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Old 08-30-2014, 08:03 PM   #1 (permalink)
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Question Saving up for GSD trainer, in meantime is a manners class a good idea or bad?

So we have decided on a trainer to go to but they are a couple hours away and we need to save up $ in the meantime for it. So my question is, is it worth putting him in a local manners class run by our vet tech? Or is there a possibility she will train the wrong way and it'll be even harder when we go to the experienced trainer? We mainly wanted him to go to be more socialized with other dogs as well as just covering a few more of the basics and working on what we already know. It's a 6 week course for only $100 (because she's our vet) so it's not to expensive. We figured we would do this class and hopefully a few weeks after the end of the sessions we would have enough saved for the professional trainer.

Thanks for any and all input :-)
Love this forum, always great input and information!
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Old 08-30-2014, 09:25 PM   #2 (permalink)
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HI owner in training

I have seen a few of your posts ... there is a german shepherd breeder/trainer near kincardine (howling winds). I have seen him at a lot of shows and know some of his lines.I have never trained with him but have seen them well behaved at the show. Its just a suggestion I would do my due diligence for training. I bring this up as it is a lot closer to you

http://www.howlingwindsshepherds.com/

Cheers
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Old 08-31-2014, 10:51 AM   #3 (permalink)
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I've never been to specific 'gsd' training.

I just go to any good trainers I can find. Puppy, obedience, agility, herding, tricks, WHATEVER. Any good training is more about teaching US what to do, and boy, do I need that
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Old 08-31-2014, 12:12 PM   #4 (permalink)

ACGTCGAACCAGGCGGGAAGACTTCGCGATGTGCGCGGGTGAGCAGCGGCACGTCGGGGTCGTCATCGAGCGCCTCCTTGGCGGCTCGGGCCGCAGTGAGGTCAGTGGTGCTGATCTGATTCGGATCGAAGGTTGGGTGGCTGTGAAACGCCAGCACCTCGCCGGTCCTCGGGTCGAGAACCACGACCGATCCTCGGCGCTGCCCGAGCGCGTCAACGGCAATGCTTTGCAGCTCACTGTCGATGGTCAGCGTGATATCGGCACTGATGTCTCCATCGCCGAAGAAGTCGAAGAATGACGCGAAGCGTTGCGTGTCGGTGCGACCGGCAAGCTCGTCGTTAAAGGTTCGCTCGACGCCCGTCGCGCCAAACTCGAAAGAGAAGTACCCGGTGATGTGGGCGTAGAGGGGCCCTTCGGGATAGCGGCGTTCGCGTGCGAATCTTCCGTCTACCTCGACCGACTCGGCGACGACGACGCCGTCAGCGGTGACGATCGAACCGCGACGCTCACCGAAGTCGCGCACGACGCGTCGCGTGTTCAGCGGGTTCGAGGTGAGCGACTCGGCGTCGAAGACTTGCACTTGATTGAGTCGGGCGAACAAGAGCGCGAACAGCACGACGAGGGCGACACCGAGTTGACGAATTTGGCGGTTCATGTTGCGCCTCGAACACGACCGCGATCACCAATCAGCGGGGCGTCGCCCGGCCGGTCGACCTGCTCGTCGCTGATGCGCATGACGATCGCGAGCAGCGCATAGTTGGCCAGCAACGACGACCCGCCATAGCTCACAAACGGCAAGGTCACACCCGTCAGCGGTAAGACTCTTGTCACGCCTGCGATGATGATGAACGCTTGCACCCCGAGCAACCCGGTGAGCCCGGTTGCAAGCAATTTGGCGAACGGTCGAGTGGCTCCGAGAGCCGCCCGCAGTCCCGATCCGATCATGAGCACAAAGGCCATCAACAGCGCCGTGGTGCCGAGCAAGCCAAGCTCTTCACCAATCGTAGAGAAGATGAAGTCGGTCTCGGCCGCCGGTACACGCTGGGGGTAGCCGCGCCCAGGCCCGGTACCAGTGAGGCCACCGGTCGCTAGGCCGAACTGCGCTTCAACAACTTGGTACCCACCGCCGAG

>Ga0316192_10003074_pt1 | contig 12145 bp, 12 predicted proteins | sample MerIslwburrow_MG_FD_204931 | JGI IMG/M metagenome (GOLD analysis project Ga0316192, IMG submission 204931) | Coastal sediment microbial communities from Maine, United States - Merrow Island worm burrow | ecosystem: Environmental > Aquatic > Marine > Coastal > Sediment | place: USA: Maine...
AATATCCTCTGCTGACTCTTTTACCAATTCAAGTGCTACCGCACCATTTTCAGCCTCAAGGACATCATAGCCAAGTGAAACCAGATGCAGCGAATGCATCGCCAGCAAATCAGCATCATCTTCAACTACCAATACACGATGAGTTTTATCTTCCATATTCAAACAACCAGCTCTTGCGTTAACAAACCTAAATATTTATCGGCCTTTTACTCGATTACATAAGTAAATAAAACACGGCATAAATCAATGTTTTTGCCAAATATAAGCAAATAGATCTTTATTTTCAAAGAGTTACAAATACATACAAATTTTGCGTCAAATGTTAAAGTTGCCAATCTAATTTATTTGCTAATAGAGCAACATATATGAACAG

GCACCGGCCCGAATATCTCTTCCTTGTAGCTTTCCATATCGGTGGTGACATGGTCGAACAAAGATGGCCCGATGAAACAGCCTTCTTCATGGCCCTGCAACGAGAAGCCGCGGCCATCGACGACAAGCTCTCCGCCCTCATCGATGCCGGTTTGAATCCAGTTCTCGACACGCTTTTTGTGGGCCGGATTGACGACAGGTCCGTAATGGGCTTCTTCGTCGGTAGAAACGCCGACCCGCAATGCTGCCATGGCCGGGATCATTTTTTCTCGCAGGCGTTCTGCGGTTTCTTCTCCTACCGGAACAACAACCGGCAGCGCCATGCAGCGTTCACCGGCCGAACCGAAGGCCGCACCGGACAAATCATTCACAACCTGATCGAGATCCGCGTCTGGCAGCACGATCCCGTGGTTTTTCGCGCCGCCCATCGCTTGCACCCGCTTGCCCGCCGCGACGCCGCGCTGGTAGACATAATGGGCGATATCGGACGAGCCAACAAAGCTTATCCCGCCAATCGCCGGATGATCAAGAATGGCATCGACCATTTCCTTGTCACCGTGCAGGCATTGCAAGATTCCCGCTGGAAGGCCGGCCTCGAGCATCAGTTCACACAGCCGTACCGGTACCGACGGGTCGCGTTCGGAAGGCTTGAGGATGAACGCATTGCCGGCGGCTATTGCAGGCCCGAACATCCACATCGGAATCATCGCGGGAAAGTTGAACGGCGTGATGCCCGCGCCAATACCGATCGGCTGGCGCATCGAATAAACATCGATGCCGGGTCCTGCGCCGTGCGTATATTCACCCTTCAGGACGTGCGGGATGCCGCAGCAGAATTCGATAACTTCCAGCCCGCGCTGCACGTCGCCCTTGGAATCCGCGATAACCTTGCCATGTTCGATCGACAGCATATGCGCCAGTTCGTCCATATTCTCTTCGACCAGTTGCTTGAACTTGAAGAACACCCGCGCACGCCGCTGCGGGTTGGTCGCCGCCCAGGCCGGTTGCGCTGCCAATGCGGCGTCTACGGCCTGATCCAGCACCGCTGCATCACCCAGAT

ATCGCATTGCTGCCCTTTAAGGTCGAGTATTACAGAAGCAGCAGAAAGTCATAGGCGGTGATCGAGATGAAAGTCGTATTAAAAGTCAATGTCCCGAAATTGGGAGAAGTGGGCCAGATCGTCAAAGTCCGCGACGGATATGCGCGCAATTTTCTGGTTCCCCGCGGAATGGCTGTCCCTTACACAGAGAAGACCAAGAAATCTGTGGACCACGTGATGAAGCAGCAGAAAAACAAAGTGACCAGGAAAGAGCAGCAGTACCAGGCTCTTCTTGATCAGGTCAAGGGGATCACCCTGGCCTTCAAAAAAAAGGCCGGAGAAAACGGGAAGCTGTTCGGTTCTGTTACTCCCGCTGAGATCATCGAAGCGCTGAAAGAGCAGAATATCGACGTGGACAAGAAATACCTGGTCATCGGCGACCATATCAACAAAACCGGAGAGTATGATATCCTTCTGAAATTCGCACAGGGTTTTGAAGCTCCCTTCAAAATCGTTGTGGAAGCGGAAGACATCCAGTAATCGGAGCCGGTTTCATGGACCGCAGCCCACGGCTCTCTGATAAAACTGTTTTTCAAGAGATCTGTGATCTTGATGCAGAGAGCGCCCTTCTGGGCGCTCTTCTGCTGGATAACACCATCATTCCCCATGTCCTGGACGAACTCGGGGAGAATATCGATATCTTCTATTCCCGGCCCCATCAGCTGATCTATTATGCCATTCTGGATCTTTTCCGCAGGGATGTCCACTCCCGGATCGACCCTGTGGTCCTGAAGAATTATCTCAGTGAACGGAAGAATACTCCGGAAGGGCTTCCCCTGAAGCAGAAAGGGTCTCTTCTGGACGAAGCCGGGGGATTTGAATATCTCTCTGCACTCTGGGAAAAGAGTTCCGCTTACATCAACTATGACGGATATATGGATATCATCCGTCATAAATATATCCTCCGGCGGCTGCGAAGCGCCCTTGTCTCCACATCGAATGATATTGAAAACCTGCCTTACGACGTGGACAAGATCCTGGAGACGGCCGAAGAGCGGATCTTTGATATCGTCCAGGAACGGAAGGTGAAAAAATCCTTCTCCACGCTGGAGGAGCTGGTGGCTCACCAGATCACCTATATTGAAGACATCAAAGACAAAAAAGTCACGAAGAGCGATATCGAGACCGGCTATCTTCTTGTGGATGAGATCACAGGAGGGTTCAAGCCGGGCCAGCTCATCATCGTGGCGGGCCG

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start with basic obedience.
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Old 08-31-2014, 01:21 PM   #5 (permalink)
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I agree with any training as we are in need. If you have time for classes then you have time to actually do it yourself(with all info possible). I have never wanted or had dogs for showing. Horses yes but dogs no. We(as I was young) quickly learned showing is beyond what any animal should be subjected to do. We rode horses for Endurance rides. For fun not accolades. Horses loved it. Many dogs, some papered and some not. Didnt care. The joy of an animal friend out weighs everything else. Do what you want of course, and love what your doing.
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Old 08-31-2014, 01:30 PM   #6 (permalink)
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Quote:
Originally Posted by Skywalkers Mom View Post
I have never wanted or had dogs for showing. Horses yes but dogs no. ........
showing is beyond what any animal should be subjected to do. We rode horses for Endurance rides. For fun not accolades. Horses loved it..
Trying to 'get dander up' again?

So, horses love it and it makes it ok to show them. I'm assuming you think dogs hate it.
Can you explain how you know horses love it and dogs hate it?
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Old 08-31-2014, 03:38 PM   #7 (permalink)
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op, all training is basically expanded basic obedience training. i have found, sit, down, stay and come to be crucial. once these are mastered, heeling and off leash heel can be taught.
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Old 08-31-2014, 05:42 PM   #8 (permalink)
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You see, he knows sit, down, stay and come but it's the fact that he only follows through with it half the time. So I was hopping the manners class would help to instruct me on what I might be doing wrong in my communication.